Anti-G-CSF treatment regresses colon neoplasms in mice

The increased G-CSF and G-CSFR expression within the neoplasms in the AOM/DSS model led us to examine the effects of G-CSF blockade therapeutically. At day 54 G-CSF levels peaked and neoplasms were detected (Figure 1), so this time point was selected to test the therapeutic potential of G-CSF blockade. AOM/DSS treated mice were administered isotype control or anti-G-CSF starting at day 54, 3 times a week for 3 weeks and sacrificed on day 80. Treatment with anti-G-CSF abrogated AOM/DSS induced G-CSF in serum (Figure 2A). To examine colon levels of G-CSF, organ culture supernatants were analyzed for G-CSF by bead array, which indicated that G-CSF was also depleted in mouse colons by antibody treatment (Figure 2B). These results indicate that anti-G-CSF treatments were successful both systemically in serum and locally in colon tissues. Next, colon neoplasms were examined and only two of eight anti-G-CSF treated mice had neoplasms, while all seven isotype control treated mice developed multiple neoplasms with a mean of 3.57 per mouse (Figure 2C). Importantly, the two mice treated with anti-G-CSF that developed neoplasms had a much lower frequency (1–2 neoplasms with a mean of 0.38 per mouse) compared to isotype control. The mean size was also much smaller in anti-G-CSF treated mice (0.95 mm2) compared to isotype control (9.9 mm2) (Figure 2D). Histology of representative colons samples show a colon neoplasm from a mouse administered isotype control antibodies (Figure 2E) compared to tissue from a mouse that was administered anti-G-CSF (Figure 2F). These data strongly indicate a protective role for anti-G-CSF treatment in a mouse model CRC.

G-CSF plays an important role in neoplasm development in AOM/DSS treated mice.

Figure 2: G-CSF plays an important role in neoplasm development in AOM/DSS treated mice. Anti-G-CSF administration to AOM/DSS treated mice abrogates G-CSF in A. serum and B. colon organ culture supernatants by bead array. C. Neoplasm number and D. size were decreased in mice treated with anti-G-CSF compared to isotype control. H&E staining of colon tissue from an AOM/DSS treated mouse administered E. isotype control antibody showing a neoplasm compared to F. anti-G-CSF with normal appearing colon. Images are shown at 20x magnification. N = 7 for sham PBS control and isotype treated AOM/DSS exposed mice and N = 8 for anti-G-CSF AOM/DSS treated mice from duplicate experiments.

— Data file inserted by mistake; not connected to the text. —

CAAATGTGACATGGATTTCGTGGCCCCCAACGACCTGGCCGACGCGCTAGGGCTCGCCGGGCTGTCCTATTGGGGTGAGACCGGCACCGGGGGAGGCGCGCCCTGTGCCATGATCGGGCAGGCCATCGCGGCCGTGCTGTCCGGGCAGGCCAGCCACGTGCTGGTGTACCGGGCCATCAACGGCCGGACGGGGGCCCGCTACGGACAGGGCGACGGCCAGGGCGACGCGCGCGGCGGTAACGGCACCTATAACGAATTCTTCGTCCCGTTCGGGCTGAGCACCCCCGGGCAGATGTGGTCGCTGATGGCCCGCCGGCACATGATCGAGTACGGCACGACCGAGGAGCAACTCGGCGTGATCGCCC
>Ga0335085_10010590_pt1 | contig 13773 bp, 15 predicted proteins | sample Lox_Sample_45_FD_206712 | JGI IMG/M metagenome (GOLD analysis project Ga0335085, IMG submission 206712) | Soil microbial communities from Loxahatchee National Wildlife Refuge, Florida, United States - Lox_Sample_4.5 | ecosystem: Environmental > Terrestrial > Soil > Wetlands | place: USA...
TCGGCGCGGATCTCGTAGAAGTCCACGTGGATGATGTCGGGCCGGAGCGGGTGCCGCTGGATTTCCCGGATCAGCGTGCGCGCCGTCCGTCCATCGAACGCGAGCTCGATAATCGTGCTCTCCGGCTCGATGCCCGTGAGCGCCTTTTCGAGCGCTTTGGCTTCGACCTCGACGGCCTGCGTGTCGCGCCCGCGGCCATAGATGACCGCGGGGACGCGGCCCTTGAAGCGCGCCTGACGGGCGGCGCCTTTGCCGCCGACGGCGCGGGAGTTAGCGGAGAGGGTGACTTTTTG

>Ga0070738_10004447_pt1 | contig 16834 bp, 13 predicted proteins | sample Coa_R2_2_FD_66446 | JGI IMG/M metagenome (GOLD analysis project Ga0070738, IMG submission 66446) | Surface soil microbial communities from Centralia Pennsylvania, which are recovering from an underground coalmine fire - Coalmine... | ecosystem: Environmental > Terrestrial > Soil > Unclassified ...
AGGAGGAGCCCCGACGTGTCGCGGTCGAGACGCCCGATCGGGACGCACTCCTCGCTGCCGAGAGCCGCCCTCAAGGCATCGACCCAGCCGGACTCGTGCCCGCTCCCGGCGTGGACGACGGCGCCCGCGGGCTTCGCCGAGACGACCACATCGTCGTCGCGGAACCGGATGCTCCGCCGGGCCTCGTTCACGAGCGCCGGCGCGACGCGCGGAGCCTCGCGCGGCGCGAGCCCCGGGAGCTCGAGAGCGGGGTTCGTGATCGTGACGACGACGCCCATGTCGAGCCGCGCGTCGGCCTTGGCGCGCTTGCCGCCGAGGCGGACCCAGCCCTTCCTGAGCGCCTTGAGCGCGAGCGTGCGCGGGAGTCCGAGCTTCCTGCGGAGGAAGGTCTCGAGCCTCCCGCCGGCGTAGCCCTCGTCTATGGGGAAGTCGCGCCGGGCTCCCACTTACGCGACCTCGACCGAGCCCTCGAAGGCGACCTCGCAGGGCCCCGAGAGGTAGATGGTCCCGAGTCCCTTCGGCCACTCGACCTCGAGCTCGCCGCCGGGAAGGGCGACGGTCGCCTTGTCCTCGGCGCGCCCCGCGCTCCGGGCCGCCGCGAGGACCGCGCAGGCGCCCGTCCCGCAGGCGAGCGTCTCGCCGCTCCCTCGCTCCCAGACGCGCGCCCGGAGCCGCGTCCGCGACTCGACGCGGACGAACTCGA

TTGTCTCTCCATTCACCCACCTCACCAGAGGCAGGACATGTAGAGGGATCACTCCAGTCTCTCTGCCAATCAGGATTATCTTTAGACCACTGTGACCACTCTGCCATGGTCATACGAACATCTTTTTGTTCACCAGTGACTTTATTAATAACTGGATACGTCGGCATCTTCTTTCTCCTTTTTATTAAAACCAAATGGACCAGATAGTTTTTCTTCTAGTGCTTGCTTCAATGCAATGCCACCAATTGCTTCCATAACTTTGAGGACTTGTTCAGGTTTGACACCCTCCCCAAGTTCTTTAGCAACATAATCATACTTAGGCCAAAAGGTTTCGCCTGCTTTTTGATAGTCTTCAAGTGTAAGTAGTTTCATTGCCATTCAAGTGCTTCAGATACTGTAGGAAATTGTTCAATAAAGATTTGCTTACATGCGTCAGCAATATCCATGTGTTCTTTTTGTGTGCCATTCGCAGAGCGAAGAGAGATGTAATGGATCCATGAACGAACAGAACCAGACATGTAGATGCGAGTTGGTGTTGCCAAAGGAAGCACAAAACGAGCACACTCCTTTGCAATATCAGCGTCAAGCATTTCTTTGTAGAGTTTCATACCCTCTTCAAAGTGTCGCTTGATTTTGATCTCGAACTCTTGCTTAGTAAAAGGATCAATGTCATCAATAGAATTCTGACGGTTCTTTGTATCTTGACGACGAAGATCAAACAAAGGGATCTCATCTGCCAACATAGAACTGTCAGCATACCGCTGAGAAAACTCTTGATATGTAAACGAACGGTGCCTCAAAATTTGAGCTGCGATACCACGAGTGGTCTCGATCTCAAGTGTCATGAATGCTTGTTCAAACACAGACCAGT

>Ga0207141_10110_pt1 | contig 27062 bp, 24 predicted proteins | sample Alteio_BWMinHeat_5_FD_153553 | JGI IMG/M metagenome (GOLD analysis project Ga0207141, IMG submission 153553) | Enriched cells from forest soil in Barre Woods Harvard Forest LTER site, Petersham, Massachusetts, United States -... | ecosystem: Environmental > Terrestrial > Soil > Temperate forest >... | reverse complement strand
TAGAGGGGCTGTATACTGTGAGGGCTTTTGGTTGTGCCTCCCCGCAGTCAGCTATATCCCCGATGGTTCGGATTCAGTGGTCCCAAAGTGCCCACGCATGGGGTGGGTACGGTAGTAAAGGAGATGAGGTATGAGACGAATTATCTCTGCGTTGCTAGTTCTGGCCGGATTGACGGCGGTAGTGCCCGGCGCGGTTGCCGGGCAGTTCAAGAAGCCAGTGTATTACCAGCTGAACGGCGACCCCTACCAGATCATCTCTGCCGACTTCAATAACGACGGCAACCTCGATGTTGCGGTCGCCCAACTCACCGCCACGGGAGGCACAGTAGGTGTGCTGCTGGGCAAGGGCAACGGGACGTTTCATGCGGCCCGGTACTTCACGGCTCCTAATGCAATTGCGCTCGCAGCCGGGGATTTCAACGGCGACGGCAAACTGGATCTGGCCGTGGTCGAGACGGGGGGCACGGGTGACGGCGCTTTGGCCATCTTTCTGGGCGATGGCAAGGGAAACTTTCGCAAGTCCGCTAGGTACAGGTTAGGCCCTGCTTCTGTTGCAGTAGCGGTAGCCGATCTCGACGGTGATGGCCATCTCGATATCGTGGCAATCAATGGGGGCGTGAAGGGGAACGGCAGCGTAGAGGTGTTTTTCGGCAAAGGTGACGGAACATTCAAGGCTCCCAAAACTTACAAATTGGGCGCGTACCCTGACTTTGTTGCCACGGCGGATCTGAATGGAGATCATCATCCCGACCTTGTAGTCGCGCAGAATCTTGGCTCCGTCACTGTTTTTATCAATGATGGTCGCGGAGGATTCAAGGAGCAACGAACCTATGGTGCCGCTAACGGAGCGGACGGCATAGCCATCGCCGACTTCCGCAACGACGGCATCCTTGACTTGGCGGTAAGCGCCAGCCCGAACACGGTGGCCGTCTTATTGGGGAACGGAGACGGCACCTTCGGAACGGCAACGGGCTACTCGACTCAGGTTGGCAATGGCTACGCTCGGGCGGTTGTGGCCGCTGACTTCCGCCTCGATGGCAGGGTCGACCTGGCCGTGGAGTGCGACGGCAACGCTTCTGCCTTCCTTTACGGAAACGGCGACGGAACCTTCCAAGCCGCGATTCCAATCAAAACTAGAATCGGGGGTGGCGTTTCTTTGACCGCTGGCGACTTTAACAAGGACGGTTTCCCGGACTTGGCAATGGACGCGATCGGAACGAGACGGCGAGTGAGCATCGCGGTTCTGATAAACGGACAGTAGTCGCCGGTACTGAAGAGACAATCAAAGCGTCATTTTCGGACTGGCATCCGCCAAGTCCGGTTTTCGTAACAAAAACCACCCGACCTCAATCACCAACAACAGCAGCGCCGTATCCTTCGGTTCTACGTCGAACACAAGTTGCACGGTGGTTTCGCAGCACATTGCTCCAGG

Anti-G-CSF treatment changes macrophage responses in mouse colons

Despite well-known functions of G-CSF on neutrophil mobilization, little is known about the effects of G-CSF on other myeloid cells. Colon tissues from mouse groups were examined for neutrophil and macrophage numbers. Since mice develop multiple neoplasms, tissue from both neoplasms and the surrounding microenvironment were utilized for these studies. Colons were processed to prepare a single cell suspension and recovered cells and were stained for flow cytometry. Influx of Ly6G+ cells (granulocyte marker indicative of neutrophils) and F4/80+ cells (macrophage marker) were found to be increased in AOM/DSS treated mouse colons compared to control mice. Surprisingly, treatment with anti-G-CSF did not affect the influx of neutrophils into mouse colons (Figure 3A). Similarly, the number of macrophages was not significantly affected. However, since macrophages have either tumor-promoting or anti-tumor properties depending on cytokine production, intracellular IL-10 was examined as a pro-tumorigenic cytokine and IL-12 as an anti-tumorigenic cytokine known to be produced by macrophages [1619]. Mice treated with anti-G-CSF were found to have F4/80+ cells expressing approximately double the level of IL-12 (Figure 3B), whereas IL-10 was decreased to approximately one half the levels of isotype control treated mice. When comparing the ratio of IL-12 to IL-10 producing F4/80+ cells, a drastically elevated IL-12:IL-10 ratio was observed upon G-CSF blockade (Figure 3C). In organ culture supernatants, a similar overall pattern of decreased IL-10 and increased IL-12 production was also found in anti-G-CSF treated mouse colons by multiplex bead array (Figure 3D). Less is known about the role of neutrophils in tumors than macrophages, but neutrophils have also been suggested to have tumor-promoting capacities [20]. In this study, neutrophil IL-10 and IL-12 did not differ between mouse groups (not shown) indicating that G-CSF may have a different effect on neutrophils than macrophages. These results indicate that G-CSF plays a previously unrecognized role in driving macrophage cytokine responses in the tumor microenvironment.